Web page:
Dominick Guarino, CEO, National Comfort Institute, Inc.

Dominick Guarino

In case you missed it, there’s a new proposed ASHRAE (American Society of Heating, Refrigerating and Air-Conditioning Engineers) standard called 221P. It’s focused on delivering high performance HVAC systems to residential and commercial customers. The standard is a “Test Method to Field-Measure and Score the Cooling and Heating Performance of an Installed Unitary HVAC System.”

The proposed standard just went through a round of full review and public comment. It hit a major wall of resistance by some manufacturers and the Air Conditioning, Heating, Refrigeration Institute (AHRI).  AHRI is an association of HVACR equipment manufacturers and is also the industry’s equipment performance standards and certification body.

It’s Not An Equipment Standard

I have a great deal of respect for AHRI and its member companies. They provide an invaluable service to our industry. It appears, however, that there is a great deal of confusion about the scope and intent of ASHRAE 221P.

Part of the issue seems to be the words, “Unitary HVAC System” in the standard ‘s title. They conclude it’s an equipment performance standard. This is something they already do in their AHRI certified labs.

I could see how one could draw this conclusion. But when you dig deeper, you’ll find the rating is about the air distribution system, NOT the equipment. The word “Unitary” is in the standard’s title to define the type of installed equipment. It’s not intended as a rating of the equipment itself. To be fair, when you look at it through AHRI’s and the manufacturer’s eyes, it’s easy to see the potential confusion.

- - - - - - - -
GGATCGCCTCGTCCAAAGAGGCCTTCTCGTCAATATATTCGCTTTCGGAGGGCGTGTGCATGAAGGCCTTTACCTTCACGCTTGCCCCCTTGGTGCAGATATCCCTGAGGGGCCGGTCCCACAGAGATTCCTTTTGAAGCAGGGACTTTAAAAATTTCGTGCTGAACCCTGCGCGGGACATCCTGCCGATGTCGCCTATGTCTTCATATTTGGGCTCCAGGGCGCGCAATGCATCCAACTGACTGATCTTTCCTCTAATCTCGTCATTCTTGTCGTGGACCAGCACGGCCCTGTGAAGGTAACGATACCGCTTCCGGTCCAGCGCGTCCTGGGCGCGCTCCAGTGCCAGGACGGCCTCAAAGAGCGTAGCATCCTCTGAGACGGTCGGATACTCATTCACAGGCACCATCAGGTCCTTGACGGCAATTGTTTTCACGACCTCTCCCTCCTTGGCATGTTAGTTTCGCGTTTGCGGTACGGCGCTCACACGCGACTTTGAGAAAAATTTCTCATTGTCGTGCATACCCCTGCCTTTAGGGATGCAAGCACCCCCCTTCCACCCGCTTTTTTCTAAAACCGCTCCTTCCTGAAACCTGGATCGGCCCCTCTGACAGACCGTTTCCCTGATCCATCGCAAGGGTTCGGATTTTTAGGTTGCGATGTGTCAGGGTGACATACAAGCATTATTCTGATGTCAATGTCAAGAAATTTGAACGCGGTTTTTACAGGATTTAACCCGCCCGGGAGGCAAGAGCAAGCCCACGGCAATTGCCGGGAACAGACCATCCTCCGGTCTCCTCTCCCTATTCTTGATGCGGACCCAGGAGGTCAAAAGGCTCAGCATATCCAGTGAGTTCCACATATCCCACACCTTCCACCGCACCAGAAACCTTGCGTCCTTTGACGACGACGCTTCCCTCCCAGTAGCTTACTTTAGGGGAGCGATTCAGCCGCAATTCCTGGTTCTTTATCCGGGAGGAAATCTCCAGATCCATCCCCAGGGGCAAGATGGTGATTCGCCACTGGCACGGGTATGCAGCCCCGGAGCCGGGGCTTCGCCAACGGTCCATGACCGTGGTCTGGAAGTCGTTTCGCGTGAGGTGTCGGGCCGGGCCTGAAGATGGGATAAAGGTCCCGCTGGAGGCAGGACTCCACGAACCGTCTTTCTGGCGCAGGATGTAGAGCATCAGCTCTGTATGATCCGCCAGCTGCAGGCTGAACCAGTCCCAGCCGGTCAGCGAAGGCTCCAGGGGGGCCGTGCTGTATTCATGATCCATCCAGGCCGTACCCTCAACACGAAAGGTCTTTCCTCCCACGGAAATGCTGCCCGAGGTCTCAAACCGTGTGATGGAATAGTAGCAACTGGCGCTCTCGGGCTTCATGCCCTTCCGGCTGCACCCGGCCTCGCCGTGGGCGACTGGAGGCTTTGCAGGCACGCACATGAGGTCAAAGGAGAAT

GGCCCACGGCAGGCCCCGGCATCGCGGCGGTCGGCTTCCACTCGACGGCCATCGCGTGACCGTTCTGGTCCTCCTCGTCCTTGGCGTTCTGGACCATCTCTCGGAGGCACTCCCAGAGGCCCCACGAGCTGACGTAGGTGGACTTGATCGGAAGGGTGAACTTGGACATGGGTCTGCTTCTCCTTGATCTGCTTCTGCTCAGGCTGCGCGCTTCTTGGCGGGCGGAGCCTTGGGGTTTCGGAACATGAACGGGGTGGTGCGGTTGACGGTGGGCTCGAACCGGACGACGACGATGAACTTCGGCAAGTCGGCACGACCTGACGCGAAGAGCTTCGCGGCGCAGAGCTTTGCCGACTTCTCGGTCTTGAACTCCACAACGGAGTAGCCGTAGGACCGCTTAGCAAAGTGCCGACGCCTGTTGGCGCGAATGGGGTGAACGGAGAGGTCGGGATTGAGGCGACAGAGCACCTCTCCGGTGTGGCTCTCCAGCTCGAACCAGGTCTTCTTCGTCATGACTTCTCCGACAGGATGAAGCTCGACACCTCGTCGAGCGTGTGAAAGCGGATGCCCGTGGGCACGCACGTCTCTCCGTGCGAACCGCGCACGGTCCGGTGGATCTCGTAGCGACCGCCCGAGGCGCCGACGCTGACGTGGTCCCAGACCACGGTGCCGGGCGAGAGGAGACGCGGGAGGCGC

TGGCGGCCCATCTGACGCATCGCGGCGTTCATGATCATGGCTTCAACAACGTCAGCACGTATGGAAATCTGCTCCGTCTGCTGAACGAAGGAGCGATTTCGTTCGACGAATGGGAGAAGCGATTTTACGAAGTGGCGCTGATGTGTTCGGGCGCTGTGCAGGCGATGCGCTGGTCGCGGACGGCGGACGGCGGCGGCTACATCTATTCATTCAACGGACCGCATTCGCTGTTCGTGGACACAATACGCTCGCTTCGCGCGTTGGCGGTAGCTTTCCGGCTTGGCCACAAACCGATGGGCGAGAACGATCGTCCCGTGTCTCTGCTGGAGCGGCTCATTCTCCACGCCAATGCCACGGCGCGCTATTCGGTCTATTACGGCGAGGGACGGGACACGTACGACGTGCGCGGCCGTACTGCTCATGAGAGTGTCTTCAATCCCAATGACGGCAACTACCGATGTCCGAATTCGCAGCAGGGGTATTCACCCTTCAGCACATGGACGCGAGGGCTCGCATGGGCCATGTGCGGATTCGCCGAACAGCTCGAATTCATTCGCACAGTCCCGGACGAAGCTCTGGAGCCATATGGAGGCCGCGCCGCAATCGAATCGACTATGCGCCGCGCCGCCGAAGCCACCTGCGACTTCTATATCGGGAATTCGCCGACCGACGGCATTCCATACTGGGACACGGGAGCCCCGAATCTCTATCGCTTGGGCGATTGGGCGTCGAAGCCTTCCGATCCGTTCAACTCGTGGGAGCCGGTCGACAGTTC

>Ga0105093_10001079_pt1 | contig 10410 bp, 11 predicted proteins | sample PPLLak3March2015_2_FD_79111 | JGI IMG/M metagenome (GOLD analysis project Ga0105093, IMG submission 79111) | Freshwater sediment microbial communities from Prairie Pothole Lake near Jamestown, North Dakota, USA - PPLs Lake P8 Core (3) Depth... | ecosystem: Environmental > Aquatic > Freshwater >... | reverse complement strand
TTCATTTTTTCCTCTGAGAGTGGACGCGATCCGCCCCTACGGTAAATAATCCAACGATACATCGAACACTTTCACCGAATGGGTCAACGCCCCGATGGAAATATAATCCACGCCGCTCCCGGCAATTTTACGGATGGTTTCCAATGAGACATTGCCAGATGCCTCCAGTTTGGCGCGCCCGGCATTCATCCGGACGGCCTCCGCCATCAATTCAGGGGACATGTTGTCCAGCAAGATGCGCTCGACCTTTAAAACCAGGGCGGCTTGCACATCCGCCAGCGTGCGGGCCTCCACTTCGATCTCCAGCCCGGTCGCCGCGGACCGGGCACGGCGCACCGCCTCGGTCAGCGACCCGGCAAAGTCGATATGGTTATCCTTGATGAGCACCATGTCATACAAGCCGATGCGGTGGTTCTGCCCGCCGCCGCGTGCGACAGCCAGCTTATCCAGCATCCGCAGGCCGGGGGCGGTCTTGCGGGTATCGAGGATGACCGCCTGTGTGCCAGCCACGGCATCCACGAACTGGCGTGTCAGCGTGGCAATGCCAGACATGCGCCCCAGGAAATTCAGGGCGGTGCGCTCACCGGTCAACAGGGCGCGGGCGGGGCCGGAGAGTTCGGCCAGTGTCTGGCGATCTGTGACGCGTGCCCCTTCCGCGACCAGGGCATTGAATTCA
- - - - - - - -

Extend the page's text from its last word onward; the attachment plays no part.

Hopefully we can get past the title of the standard. Perhaps we need to rename it to make its scope clearer, or define it more clearly in the Purpose and Scope section of the standard.

Why Manufacturers and Distributors Should Support It

It’s important to note the intent of the standard isn’t to create a new rating of for unitary equipment. It’s just the opposite. Put in simple terms, the standard’s focus is on the air distribution system and its interaction with the space it’s conditioning.

“This is what Standard 221P was intended to do. Raise the bar for the entire industry by holding it accountable at the field level.”

Finally, there would be a way to take the bullseye off equipment running within manufactured specifications, and onto the delivery system. It doesn’t matter if the delivery system is installed in a brand-new home or building, or in an existing structure.

With this standard the industry has a unique opportunity to improve brand reputation in the eyes of end customers.

How Quality Contractors Would Truly Benefit

The really good news is the standard would finally support contractors who want to do it right. HVAC contractors who follow the standard, and get the training and tools to deliver high-performing systems, will finally have a chance to separate themselves from low bid, low quality competitors.

This is what Standard 221P was intended to do. Raise the bar for the entire industry by holding it accountable at the field level.

We are already accountable at the manufacturing level under AHRI’s watchful eye. We would finally have the opportunity for accountability through the entire chain, from manufacturer to consumer! Let that sink in. This simple standard could go a long way towards improving our industry’s reputation in our customers’ eyes!

Consumer education is key to success. With a standard like 221P, high-performance HVAC contractors would finally have the ammunition to educate customers about what they do differently and why.